His thoughts are pure and real. They are so rich in content yet simple in presentation. What I like about this book is that it addresses and answers many questions on the minds of Christians and non Christians about God in a way any common person can understand.

Don is not prudent with holding any of his flaws and failures from his readers. Never before have I read a book by an author, where afterward I feel like I have just made a new friend. He is so intimate in sharing his life. This is extraordinary on its own, because one of his flaws he so willingly shares is his fear of intimacy. His words are brilliantly written and his life is a proof of God’s changing power.

021 - On Church Leadership

On Church Leadership by Mark Driscoll is a great book for those seeking some good theology without all the big words and rambling sentences. This book is part of a series of books on theology entitled, “A Book You’ll Actually Read” series. This book was written to be read within an hour and to be basic enough that anyone could read through it an have a good grasp of the concepts included.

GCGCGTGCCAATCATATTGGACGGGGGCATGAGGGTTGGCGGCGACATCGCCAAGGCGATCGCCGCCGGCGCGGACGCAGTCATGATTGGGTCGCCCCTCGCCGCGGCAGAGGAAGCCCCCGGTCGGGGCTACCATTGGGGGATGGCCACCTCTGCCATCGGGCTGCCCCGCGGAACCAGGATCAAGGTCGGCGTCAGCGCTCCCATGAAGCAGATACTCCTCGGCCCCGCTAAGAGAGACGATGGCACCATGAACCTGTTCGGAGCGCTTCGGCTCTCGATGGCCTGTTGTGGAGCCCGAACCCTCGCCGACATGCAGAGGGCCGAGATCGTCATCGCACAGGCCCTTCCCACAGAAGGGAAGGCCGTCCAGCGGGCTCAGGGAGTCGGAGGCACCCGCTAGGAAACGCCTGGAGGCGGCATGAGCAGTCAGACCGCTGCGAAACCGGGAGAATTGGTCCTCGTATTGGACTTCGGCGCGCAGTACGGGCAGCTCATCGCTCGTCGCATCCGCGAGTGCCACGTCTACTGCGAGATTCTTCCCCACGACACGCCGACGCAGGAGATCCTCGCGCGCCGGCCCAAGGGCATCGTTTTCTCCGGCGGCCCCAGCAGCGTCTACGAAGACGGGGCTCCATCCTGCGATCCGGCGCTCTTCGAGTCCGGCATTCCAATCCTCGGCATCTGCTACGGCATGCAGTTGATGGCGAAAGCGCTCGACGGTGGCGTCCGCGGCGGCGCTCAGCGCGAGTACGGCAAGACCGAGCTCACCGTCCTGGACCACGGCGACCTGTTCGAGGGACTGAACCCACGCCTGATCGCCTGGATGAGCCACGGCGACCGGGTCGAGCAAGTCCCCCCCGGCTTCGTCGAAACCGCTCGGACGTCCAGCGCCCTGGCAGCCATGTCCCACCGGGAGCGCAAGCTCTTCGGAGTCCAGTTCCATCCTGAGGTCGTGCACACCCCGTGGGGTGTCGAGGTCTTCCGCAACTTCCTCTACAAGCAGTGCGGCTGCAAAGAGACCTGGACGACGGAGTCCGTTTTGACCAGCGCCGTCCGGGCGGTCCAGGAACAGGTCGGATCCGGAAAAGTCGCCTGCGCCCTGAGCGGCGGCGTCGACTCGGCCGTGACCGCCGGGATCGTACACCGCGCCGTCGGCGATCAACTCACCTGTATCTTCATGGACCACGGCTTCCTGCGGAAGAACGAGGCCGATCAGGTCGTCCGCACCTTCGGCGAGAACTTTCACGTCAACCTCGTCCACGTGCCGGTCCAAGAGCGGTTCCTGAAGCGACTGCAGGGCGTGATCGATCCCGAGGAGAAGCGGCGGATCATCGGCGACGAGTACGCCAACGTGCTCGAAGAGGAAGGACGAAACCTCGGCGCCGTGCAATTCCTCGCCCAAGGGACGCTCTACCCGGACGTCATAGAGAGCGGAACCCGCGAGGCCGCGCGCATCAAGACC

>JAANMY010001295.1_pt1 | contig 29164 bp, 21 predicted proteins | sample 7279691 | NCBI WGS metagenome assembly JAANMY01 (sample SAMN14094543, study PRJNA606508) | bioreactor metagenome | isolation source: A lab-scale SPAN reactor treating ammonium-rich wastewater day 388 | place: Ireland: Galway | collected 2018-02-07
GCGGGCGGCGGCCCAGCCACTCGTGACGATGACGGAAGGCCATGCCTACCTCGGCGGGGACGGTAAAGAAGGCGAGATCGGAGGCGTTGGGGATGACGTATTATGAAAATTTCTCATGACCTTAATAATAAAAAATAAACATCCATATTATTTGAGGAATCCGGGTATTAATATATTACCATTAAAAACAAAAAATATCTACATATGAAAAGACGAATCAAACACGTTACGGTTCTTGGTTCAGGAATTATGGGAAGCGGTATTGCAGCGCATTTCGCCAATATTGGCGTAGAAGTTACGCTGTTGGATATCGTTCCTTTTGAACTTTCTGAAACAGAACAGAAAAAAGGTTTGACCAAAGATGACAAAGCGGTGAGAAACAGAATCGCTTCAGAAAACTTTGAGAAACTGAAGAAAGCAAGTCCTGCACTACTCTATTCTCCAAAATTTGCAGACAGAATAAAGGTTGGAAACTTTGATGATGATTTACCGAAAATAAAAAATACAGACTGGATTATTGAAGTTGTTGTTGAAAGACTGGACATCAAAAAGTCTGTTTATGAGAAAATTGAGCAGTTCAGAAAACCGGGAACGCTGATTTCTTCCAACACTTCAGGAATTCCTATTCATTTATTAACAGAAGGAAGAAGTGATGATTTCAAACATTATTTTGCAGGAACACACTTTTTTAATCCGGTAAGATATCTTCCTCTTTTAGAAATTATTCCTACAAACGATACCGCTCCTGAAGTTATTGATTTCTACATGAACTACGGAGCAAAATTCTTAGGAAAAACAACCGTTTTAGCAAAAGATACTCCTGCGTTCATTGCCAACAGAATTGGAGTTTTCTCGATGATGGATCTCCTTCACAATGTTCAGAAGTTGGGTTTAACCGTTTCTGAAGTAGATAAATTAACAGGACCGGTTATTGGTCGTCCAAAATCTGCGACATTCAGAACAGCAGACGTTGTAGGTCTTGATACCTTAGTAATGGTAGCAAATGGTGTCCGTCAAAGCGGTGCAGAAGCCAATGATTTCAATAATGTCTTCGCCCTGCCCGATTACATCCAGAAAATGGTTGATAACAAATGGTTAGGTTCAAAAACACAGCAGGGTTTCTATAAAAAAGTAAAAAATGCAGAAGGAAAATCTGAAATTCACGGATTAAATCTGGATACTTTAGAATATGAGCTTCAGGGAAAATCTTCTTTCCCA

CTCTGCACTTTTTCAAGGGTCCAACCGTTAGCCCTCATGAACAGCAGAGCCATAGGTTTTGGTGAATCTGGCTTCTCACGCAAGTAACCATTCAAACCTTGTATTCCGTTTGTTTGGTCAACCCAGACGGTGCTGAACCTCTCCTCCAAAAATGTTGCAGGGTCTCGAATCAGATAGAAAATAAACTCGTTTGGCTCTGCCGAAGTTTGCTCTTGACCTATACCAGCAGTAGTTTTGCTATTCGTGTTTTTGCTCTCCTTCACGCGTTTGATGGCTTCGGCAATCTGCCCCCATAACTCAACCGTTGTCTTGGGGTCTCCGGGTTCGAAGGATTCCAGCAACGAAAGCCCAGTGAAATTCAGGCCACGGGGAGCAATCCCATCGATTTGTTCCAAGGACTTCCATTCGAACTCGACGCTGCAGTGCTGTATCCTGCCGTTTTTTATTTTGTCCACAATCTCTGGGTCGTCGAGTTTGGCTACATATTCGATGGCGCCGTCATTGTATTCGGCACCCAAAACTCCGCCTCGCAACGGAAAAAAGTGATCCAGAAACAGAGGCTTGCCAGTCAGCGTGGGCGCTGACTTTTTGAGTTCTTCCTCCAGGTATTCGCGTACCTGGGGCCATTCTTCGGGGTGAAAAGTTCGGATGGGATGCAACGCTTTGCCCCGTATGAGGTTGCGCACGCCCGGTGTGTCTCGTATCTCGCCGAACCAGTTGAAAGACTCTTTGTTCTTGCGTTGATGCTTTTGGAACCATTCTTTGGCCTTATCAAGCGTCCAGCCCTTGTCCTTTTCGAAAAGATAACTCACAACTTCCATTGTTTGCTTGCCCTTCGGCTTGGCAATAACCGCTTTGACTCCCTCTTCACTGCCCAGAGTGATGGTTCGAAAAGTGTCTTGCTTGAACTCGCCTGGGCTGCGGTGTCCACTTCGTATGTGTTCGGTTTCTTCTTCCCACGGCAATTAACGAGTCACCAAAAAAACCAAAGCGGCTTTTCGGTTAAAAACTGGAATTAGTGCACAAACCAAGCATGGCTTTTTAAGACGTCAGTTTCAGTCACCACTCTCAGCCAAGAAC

This book in particular was really good. It was based on the idea of helping people look at the Scriptures to see how God would want to church to set up their leadership. Driscoll gives the reasons his church (Mars Hill in Seattle) uses these guidelines. He offers his interpretation of difficult topics like women-pastors, elders, and more. The only problem with this book is that I’m not sure how many churches that are established would be willing to totally restructure their entire model of leadership because an 80 page book told them to. Worth your time, but the price seems pretty high for a book you can read in an hour.